The sea seen from land
At 13:02 on Sunday 29 October, Gitana 11 and Gitana 12, along with 10 other Orma trimarans, will set sail in the 8th edition of the Route du Rhum. While the twelve skippers will find themselves alone aboard their boats from 12:00 onwards for ten days or so, back on dry land, an entire team will operate a 24-hour vigil to ensure the weather monitoring and to intervene at any moment in support of the solo sailors.

The trimaran preparation phase has required both the time and energy of the skippers and, alongside them, a full technical team has toiled to adapt the multihulls to this transatlantic race and to meet the specific requests of each single-handed sailor. It was a task that took several weeks, not to say several months, in alternation with ocean forays designed to test the platform. Then came the last few days of fine tuning in Saint-Malo under the glare of the media spotlight which can destabilise even the steadiest temperaments. Now the hour of departure approaches and the soloist has to tune into the ocean whilst at the same time responding to the most mundane of questions: it's a mental balancing act that requires singular skill… For single-handed multihull sailing can be likened to a high-speed train hurtling along a rough old track without stopping at any stations, and doing so for ten/twelve days with a single driver who has to watch out for other traffic, operate the points, provide the catering service and maintain the machinery… 

Everything ship shape

In the days leading up to the start what is most important is the performance of a final check on the boat's communication, computer and electronic systems. Within the Gitana Team, there is always a boat captain and his assistant among the crew: William Fabulet and Sébastien Thetiot for Gitana 11, Léopold Lucet and Richard Loncle for Gitana 12 take care of any last-minute “tweaks” alongside Richard Bastide, the team's embedded systems specialist (Inmarsat, Iridium, Fleet, image sending, etc.). By this point, the soloists need to have acquired a perfect grasp of the instrumental processes so that they can access them very fast and waste as little time as possible once the starting line has been crossed. For the two Gitanas, the last four days before the start sees a meeting held every morning to analyse the weather information with the skippers Lionel Lemonchois and Thierry Duprey du Vorsent, in the company of Sylvain Mondon from Météo France and the “routers”, Mayeul Riffet and Yann Guichard, who track the boats from on land, and also Loick Peyron, who is supervising the Gitana Team's strategy.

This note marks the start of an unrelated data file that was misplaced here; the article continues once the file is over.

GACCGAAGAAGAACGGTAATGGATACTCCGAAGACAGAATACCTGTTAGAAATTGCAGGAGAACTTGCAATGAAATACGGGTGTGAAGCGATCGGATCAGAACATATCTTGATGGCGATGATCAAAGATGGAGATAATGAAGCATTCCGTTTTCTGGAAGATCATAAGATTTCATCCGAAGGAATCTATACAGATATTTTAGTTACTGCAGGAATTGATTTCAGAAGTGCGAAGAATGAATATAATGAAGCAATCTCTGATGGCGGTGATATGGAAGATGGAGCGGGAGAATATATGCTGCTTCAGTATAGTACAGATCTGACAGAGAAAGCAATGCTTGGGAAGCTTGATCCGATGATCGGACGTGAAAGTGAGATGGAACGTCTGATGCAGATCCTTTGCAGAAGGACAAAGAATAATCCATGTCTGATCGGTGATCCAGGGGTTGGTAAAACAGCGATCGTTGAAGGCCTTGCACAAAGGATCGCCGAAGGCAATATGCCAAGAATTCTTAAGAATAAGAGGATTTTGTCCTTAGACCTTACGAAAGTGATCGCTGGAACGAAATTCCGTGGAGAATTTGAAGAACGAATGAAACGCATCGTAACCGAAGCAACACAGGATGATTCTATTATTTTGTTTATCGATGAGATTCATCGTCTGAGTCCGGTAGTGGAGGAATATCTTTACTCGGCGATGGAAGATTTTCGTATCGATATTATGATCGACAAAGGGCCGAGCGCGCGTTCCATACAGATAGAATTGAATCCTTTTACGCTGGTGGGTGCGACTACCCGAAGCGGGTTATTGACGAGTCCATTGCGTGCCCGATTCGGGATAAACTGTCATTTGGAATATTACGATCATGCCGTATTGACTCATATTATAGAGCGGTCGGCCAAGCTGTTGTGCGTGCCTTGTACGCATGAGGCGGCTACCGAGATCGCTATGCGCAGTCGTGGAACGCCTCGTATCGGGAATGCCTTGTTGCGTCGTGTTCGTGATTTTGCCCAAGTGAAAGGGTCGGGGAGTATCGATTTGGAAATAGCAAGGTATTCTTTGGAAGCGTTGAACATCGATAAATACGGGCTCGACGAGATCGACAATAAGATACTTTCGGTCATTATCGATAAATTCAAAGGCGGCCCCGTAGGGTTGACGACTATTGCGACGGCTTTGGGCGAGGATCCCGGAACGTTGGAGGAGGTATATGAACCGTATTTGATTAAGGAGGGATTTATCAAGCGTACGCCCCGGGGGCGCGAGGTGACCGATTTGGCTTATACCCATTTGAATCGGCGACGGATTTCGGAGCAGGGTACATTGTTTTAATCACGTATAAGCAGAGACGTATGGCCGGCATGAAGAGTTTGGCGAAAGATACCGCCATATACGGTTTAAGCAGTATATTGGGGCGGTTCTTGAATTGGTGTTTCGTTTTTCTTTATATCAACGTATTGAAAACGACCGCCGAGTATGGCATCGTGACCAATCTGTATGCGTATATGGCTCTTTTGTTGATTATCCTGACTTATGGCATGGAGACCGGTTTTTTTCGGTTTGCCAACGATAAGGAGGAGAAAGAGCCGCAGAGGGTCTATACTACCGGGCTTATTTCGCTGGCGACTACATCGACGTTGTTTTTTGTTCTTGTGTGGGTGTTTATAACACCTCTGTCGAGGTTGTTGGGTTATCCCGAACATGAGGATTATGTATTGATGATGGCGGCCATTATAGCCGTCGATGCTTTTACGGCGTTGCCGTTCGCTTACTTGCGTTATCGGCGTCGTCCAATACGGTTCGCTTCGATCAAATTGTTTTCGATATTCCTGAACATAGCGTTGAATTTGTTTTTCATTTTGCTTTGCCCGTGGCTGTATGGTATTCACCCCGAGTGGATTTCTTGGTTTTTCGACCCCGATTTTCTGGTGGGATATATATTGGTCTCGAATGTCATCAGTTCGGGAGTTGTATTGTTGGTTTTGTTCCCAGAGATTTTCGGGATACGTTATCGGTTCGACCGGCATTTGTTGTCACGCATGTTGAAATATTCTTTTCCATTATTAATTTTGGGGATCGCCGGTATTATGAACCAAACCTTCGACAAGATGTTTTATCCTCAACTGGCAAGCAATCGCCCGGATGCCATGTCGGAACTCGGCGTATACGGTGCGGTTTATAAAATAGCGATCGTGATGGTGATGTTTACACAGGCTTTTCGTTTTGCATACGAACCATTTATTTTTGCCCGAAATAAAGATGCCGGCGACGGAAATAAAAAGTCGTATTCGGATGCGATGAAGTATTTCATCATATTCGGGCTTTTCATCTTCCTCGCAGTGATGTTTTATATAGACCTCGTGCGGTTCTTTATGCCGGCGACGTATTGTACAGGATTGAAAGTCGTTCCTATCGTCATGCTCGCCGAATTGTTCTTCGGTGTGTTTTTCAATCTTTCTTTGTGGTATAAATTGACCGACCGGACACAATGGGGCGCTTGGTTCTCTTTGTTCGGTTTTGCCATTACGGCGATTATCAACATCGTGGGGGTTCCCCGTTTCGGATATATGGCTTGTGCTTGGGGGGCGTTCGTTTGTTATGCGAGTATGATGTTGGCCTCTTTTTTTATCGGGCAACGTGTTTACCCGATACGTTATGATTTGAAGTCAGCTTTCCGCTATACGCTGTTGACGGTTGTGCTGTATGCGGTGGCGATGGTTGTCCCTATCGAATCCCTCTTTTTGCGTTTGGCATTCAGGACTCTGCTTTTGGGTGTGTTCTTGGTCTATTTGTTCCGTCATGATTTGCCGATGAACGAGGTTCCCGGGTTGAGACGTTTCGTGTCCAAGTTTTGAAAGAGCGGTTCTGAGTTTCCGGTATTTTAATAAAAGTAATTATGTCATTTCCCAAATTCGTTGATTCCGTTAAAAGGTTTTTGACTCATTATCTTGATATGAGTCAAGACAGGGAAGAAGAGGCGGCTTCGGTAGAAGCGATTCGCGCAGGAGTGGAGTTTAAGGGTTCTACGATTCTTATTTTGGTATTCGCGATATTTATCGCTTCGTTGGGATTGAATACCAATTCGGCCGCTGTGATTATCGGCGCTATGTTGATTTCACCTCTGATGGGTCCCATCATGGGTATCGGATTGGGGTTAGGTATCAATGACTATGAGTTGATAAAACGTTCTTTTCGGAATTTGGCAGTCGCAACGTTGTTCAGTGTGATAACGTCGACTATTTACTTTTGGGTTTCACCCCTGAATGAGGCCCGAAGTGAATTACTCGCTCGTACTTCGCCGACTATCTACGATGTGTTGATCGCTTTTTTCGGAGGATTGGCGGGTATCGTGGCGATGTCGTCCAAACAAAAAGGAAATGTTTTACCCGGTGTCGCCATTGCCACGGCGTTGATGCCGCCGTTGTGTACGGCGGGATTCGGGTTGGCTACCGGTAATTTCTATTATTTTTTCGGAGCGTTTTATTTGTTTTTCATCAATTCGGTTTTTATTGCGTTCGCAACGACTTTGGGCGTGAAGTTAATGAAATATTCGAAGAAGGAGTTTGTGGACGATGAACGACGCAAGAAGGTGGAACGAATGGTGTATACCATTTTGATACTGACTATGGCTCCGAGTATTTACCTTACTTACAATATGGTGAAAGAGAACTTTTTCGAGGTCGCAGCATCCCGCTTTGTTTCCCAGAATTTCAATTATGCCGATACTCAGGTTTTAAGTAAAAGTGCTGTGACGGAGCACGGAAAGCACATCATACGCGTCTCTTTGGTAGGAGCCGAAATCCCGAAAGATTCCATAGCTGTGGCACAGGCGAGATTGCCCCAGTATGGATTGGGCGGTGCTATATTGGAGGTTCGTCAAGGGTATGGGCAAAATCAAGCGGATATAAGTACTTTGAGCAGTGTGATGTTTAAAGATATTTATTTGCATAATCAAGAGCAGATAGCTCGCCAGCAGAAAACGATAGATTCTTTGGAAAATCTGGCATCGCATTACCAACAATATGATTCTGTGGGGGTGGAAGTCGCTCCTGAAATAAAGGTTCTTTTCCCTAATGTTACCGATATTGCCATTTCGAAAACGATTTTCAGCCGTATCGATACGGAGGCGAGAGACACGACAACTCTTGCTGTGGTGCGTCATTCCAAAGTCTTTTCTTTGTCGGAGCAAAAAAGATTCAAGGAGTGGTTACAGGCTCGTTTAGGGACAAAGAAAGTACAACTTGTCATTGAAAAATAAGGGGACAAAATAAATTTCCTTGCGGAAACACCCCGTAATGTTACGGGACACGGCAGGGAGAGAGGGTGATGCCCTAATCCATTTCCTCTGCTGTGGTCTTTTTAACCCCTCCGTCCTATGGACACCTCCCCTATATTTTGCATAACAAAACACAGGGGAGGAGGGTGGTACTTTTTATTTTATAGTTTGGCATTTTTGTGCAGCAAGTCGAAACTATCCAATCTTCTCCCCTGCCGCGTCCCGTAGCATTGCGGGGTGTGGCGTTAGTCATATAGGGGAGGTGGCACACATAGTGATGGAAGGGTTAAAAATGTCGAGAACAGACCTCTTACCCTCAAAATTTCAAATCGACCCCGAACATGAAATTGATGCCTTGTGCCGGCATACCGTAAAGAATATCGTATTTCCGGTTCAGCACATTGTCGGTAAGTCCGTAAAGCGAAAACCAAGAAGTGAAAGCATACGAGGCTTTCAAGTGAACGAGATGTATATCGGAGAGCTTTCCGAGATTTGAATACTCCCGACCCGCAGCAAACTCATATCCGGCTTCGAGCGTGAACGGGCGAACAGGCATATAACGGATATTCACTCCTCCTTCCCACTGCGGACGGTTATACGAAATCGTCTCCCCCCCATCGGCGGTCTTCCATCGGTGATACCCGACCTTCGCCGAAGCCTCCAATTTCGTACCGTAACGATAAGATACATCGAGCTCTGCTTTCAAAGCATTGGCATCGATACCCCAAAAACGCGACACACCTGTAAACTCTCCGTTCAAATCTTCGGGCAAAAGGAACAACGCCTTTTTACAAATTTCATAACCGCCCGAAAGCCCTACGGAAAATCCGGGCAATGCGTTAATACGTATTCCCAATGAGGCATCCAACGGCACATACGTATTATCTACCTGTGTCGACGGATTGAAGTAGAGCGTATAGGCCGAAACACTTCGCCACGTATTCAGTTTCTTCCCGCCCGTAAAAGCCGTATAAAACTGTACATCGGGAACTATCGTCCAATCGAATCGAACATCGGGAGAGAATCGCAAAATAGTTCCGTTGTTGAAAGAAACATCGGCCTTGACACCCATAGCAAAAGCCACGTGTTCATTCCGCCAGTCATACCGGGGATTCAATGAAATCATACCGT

The good news to emerge from Saint-Malo over the last few days is that the weather conditions for the start will be very manageable, if a little rough and changeable. Essentially, the breeze should remain gentle and variable for the exit from the Channel and, up until the Azores, the trajectory should be straightforward. The atmosphere around the Vauban Basin is calm with no perilous low-pressure front exiting the Channel, as was the case four years ago and on other Route de Rhums. The forecast also alters the skippers' mental preparation as they prepare for the drink….Yo, ho ho and a bottle of Rum!

Ensuring a smooth start!

For the start, two Gitana Team dinghies will be on the water and three crewmen will board them from the trimaran just ten minutes before the cannon sounds: they will disembark after having raised the sails and carried out the final adjustments to help the skipper. Like the majority of the other technical teams, the Gitana Team has loaded two vans with two dinghies which will leave at 15:00 on Sunday for Perros Guirec so as to organise a possible pit stop should one of the boats require it. The idea here is to be able to reduce to a minimum the detour taken by the boat and the length of any stop. The team can very speedily pick up a spare sail or a piece of rigging, change electronic equipment or a defective automatic pilot, etc…
Once the trimaran exits the Channel, the technical team stays on stand-by for possible intervention abroad, namely at the tip of Spain, in Portugal or in the Azores: Jean, Olivier, William and Léopold thus form a “hit squad” capable of resolving all manner of technical problems.
On land during the race, a weather assistant collects the daily reports and the information from all over the world in order to have a range of sources that's as diverse as possible. The “land routing” team then establishes, in conjunction with the skipper, a general strategy that takes into account the position of the other competitors. “Virtual gateways” are indicated for the skipper to pass through within a given time, or whether it is better to go as fast as possible or simply stick to a precise course.
The solo sailor can call the team at any time of day or night through the intermediary of an allocated contact for all interventions concerning the boat or the weather situation on the water. In fact, the majority of phone calls are made in the sea-land direction so as not to disturb the skipper who would have to disrupt his routine in order to answer a call.
After that, it's a case of steaming into the home straight and getting ready for the finish in Guadeloupe…

Gitana Team shore crew :

*Loïck Peyron, General director
*Jean Le Huérou-Kérisel, technical director
*Cyril Dardashti
*Olivier Wroczinski
*William Fabulet et Sébastien Thetiot, Gitana 11
*Léopold Lucet et Richard Loncle, Gitana 12
*Laurent Rivals, logistic
*Jean-Pierre Trottet, Daniel Le Digabel, Marie Dixneuf
*Richard Bastide
*Benoît Piquemal
*Sylvain Mondon, météo
*Yann Guichard
*Mayeul Riffet

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